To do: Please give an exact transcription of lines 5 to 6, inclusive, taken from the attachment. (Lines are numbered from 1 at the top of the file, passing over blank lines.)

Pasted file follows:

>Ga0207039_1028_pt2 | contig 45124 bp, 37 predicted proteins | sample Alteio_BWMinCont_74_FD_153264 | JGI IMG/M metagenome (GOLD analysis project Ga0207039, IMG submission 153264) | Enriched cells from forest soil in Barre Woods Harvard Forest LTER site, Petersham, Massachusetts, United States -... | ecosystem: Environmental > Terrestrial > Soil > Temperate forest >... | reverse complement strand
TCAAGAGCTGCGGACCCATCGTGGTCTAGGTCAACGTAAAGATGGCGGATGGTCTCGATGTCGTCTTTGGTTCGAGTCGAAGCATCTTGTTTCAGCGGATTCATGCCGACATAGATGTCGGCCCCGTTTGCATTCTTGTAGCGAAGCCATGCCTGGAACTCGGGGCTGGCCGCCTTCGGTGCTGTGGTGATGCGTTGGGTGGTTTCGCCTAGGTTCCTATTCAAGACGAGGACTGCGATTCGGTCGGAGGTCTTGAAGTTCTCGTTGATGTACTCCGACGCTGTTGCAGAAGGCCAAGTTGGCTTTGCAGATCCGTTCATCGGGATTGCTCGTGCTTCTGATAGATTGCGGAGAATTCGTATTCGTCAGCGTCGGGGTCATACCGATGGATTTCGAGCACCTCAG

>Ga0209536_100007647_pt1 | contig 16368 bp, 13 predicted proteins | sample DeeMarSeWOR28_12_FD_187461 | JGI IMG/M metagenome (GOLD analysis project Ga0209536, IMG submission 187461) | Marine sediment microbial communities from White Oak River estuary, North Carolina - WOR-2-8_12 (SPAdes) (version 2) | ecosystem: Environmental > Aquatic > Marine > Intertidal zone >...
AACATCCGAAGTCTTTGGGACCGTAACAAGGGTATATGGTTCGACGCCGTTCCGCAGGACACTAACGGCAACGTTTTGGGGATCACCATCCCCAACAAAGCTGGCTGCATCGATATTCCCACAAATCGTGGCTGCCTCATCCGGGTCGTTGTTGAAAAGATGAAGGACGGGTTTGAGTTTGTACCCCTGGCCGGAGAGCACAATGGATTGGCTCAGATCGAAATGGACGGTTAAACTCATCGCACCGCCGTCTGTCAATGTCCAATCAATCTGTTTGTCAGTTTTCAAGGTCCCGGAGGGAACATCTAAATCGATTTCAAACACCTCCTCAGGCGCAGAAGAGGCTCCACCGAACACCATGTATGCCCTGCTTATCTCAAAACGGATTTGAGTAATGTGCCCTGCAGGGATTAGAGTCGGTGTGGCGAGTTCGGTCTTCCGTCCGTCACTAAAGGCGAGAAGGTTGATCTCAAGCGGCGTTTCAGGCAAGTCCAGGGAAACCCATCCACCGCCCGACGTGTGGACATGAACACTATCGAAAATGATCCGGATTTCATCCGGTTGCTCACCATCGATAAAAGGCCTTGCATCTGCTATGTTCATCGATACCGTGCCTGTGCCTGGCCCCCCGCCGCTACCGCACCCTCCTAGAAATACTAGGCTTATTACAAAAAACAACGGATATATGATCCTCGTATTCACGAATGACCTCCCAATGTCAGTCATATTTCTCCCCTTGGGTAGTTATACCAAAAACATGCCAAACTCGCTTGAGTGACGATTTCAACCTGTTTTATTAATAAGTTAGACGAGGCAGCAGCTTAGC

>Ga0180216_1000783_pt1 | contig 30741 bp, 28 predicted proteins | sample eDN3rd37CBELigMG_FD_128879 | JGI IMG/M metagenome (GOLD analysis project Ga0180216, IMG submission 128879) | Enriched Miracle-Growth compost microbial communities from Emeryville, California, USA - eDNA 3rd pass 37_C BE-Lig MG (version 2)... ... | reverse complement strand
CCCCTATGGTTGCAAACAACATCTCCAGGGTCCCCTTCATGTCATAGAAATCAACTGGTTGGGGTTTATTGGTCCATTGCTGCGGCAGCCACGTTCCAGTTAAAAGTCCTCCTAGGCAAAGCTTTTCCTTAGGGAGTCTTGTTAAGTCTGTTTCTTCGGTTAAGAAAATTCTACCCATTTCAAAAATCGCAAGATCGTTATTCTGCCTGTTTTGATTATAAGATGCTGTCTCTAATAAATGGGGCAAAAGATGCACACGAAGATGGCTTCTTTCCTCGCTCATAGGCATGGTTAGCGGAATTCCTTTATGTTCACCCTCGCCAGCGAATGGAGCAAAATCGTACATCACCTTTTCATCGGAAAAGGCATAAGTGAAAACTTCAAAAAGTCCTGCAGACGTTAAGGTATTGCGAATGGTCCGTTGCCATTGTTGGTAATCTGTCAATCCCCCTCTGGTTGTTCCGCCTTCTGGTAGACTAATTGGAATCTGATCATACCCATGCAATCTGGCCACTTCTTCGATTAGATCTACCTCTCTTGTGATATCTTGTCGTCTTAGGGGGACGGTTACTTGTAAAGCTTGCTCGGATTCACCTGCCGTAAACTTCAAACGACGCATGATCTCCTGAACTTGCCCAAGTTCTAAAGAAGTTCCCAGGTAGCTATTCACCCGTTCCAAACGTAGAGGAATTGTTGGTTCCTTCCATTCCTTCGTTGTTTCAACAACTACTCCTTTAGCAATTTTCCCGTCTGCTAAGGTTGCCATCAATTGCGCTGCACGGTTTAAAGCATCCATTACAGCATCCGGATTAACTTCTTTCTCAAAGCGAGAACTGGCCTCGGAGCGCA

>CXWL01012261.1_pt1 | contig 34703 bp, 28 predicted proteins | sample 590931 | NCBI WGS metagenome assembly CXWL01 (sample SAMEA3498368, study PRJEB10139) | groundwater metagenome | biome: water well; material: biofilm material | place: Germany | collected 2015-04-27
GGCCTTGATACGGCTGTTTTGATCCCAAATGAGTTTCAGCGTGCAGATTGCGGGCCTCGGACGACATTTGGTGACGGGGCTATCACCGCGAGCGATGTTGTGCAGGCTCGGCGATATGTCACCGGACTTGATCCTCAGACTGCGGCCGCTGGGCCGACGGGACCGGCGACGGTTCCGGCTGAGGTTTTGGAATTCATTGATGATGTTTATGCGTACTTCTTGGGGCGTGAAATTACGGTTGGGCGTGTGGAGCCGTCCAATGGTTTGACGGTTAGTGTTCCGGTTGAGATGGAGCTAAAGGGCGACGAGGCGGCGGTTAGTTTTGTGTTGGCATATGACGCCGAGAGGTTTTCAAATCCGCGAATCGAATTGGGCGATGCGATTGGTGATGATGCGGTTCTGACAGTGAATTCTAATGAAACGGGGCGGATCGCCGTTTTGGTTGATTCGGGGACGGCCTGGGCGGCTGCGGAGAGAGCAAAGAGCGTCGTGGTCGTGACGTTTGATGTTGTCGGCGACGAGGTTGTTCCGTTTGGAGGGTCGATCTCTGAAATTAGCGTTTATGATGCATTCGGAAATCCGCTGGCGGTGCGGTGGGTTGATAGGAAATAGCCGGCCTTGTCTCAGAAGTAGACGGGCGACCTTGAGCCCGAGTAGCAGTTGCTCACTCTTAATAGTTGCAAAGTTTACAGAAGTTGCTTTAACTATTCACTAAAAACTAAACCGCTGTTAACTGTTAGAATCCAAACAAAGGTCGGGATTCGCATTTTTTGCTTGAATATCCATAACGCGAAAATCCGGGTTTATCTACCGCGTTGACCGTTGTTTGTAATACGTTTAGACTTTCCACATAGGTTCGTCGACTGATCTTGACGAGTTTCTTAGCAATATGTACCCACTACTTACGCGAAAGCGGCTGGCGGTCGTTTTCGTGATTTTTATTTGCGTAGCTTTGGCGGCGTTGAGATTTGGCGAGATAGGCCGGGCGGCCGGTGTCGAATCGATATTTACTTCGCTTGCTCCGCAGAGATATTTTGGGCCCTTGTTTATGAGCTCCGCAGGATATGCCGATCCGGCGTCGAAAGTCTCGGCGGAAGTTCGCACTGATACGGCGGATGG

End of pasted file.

>Ga0180216_1000783_pt1 | contig 30741 bp, 28 predicted proteins | sample eDN3rd37CBELigMG_FD_128879 | JGI IMG/M metagenome (GOLD analysis project Ga0180216, IMG submission 128879) | Enriched Miracle-Growth compost microbial communities from Emeryville, California, USA - eDNA 3rd pass 37_C BE-Lig MG (version 2)... ... | reverse complement strand
CCCCTATGGTTGCAAACAACATCTCCAGGGTCCCCTTCATGTCATAGAAATCAACTGGTTGGGGTTTATTGGTCCATTGCTGCGGCAGCCACGTTCCAGTTAAAAGTCCTCCTAGGCAAAGCTTTTCCTTAGGGAGTCTTGTTAAGTCTGTTTCTTCGGTTAAGAAAATTCTACCCATTTCAAAAATCGCAAGATCGTTATTCTGCCTGTTTTGATTATAAGATGCTGTCTCTAATAAATGGGGCAAAAGATGCACACGAAGATGGCTTCTTTCCTCGCTCATAGGCATGGTTAGCGGAATTCCTTTATGTTCACCCTCGCCAGCGAATGGAGCAAAATCGTACATCACCTTTTCATCGGAAAAGGCATAAGTGAAAACTTCAAAAAGTCCTGCAGACGTTAAGGTATTGCGAATGGTCCGTTGCCATTGTTGGTAATCTGTCAATCCCCCTCTGGTTGTTCCGCCTTCTGGTAGACTAATTGGAATCTGATCATACCCATGCAATCTGGCCACTTCTTCGATTAGATCTACCTCTCTTGTGATATCTTGTCGTCTTAGGGGGACGGTTACTTGTAAAGCTTGCTCGGATTCACCTGCCGTAAACTTCAAACGACGCATGATCTCCTGAACTTGCCCAAGTTCTAAAGAAGTTCCCAGGTAGCTATTCACCCGTTCCAAACGTAGAGGAATTGTTGGTTCCTTCCATTCCTTCGTTGTTTCAACAACTACTCCTTTAGCAATTTTCCCGTCTGCTAAGGTTGCCATCAATTGCGCTGCACGGTTTAAAGCATCCATTACAGCATCCGGATTAACTTCTTTCTCAAAGCGAGAACTGGCCTCGGAGCGCA